Edmonton

Alberta government won't release data on how many schools have COVID-19 outbreaks

A COVID-19 outbreak has prompted a west Edmonton elementary school to switch to online classes for two weeks.

Outbreak sends west Edmonton school online for two weeks

Alberta's chief medical officer of health, Dr. Deena Hinshaw, says schools are not a major driver of community outbreaks of COVID-19. (Jason Franson/The Canadian Press)

A COVID-19 outbreak has prompted a west Edmonton elementary school to switch to online classes for two weeks.

Edmonton Public Schools says at least 29 people connected with Westglen School have voluntarily reported testing positive for COVID-19 this week.

A school division spokesperson says Westglen is the only division school with such an outbreak.

But the number of schools across Alberta with suspected or confirmed outbreaks of COVID-19 are figures the Alberta government is unwilling to release.

After changing how respiratory illnesses are tracked in Alberta schools, the government said it is considering how to report that information publicly.

A list or map of schools with COVID-19 outbreaks, as the government published online last year, has yet to materialize.

"I know that there is keen interest in school outbreaks, and we're working with the ministry of education to finalize a reporting framework," Chief Medical Officer of Health Dr. Deena Hinshaw said Thursday.

The void has led to advocacy group Support Our Students Alberta to crowdsource their own list of case notices, outbreaks and switches to online learning. It's a job that the government should be doing, communications director Wing Li said.

Alberta's COVID-19 return-to-school plan, which was released in August, ended contact tracing in schools. Alberta Health Services (AHS) and schools are no longer required to notify each other of known COVID-19 cases.

Instead, schools were instructed to call AHS when more than 10 per cent of the population was absent with a respiratory illness.

Parents angered by lack of information

Since the plan was released, Alberta has re-entered a state of public health emergency and hospitals are so overrun, the province has solicited help from the federal government.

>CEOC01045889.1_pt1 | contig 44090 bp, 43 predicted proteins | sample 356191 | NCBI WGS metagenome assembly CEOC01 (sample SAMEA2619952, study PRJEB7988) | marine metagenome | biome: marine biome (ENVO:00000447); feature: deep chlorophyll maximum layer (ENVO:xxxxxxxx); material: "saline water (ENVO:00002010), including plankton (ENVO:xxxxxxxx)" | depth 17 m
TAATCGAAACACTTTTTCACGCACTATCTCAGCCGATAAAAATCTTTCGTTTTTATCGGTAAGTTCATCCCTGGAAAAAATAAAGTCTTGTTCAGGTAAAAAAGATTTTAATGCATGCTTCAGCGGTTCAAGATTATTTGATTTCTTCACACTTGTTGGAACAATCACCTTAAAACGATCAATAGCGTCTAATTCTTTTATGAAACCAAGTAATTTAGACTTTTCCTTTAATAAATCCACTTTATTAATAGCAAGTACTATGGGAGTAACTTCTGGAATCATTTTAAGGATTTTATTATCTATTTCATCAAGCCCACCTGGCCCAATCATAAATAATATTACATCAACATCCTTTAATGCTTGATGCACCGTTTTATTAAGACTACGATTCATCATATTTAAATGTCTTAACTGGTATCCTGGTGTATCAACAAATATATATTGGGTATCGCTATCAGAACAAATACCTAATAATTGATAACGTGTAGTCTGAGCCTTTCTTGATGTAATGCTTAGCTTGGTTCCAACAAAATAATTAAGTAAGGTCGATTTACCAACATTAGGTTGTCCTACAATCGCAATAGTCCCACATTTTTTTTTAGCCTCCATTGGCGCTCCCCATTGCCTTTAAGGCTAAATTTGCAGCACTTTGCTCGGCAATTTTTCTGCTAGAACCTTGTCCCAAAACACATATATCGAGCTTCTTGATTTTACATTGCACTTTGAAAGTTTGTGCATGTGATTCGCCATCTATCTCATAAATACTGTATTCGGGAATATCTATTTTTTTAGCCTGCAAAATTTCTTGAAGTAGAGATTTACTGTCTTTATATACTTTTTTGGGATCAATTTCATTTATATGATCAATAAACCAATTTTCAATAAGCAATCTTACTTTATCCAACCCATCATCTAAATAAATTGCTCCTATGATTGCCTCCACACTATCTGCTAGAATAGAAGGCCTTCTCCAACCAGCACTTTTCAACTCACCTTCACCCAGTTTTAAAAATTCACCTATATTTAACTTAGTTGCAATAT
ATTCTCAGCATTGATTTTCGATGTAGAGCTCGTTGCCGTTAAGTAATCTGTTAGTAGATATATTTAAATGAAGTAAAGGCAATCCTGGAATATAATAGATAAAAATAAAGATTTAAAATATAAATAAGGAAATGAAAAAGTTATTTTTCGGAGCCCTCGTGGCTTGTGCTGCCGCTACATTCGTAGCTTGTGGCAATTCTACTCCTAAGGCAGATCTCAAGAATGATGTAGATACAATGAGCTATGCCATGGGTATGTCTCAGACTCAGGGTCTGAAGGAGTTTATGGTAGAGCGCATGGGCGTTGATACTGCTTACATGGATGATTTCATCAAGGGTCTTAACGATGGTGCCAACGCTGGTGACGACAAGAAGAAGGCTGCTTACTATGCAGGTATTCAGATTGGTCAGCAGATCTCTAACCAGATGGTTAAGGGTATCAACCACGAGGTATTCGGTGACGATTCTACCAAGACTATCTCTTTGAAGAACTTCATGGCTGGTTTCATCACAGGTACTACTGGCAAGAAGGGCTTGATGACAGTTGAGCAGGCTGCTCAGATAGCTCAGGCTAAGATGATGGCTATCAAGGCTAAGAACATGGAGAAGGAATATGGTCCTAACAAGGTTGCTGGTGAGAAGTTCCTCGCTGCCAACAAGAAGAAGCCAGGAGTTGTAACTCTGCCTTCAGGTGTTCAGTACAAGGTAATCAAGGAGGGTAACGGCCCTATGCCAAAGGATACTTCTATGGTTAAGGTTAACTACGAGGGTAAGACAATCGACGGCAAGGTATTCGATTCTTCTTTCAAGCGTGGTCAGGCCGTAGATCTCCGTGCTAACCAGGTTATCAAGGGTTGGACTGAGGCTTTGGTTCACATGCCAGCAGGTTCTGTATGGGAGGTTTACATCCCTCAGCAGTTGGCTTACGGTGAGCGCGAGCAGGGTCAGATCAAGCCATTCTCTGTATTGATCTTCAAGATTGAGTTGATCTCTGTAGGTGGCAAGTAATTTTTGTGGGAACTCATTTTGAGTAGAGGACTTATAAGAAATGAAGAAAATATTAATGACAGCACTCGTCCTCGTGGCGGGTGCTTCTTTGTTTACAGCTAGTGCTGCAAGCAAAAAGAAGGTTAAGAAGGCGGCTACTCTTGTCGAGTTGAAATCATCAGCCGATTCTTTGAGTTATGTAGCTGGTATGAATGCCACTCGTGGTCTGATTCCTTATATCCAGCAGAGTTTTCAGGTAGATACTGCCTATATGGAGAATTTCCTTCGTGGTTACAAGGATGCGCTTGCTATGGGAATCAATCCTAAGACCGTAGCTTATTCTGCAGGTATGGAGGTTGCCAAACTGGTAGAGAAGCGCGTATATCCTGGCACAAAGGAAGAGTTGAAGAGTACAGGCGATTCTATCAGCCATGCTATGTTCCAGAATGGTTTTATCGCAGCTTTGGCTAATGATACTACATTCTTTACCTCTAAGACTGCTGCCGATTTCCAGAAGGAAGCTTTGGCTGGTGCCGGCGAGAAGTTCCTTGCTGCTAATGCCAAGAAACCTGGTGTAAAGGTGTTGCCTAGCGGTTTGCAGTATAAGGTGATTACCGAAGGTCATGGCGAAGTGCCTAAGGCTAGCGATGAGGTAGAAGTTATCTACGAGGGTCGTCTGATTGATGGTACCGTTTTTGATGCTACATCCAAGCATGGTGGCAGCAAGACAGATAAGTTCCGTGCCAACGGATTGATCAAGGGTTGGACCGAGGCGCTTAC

Parents and staff now say they're receiving vague notices about outbreaks that don't specify whether or not cases of COVID-19 are present in the school.

Lauren Sergy has two children in an Edmonton Catholic elementary school. She received an outbreak letter soon after classes started. It left her with more questions than answers.

Is it COVID-19? If it isn't COVID-19, what is it? Was it in her kids' classes? Did her children need to get tested? She didn't know.

And so began the parent rumour mill. They talked outside the school and in an online chat group. They agreed to share what they knew about which classes had children absent, and the results of COVID-19 tests, Sergy said.

"Delta's no joke. It spreads like wildfire," she said. The lack of information makes "every decision feel fraught."

Alberta schools aren't obligated to share information about any positive cases of COVID-19 reported to them. (Graham Hughes/The Canadian Press)

In Calgary, Janet Pennington-Zoller was similarly baffled by a vague outbreak letter from her five-year-old niece's school. 

"This is going to create misunderstandings on the part of parents, that they may underestimate the risk at school if they receive this letter and return," she said.

Pennington-Zoller, who has two teen boys in high school, says she feels abandoned by the government's end to contact tracing and mandatory case notifications in schools.

There's a big disconnect between the overwhelmed state of Alberta hospitals and the relatively cavalier approach to schools, she said.

On Thursday, Hinshaw said large-scale transmission of COVID-19 in schools is uncommon, and doesn't tend to drive community spread. 

At the same news conference, AHS CEO Dr. Verna Yiu also pointed to a concerning rise in children sick with the virus.

As of Thursday, 6,964 Albertans 19 or younger had an active case of COVID-19 — about a third of active cases in the province.

Hinshaw also said sharing positive case information could be a potential privacy violation.

She said tracking all respiratory outbreaks helps identify spread in places where people have not been tested.

Government officials have not answered questions about when school outbreak information will be made public, or what will be disclosed.

ABOUT THE AUTHOR

Janet French is a provincial affairs reporter with CBC Edmonton. She has also worked at the Edmonton Journal and Saskatoon StarPhoenix. You can reach her at janet.french@cbc.ca

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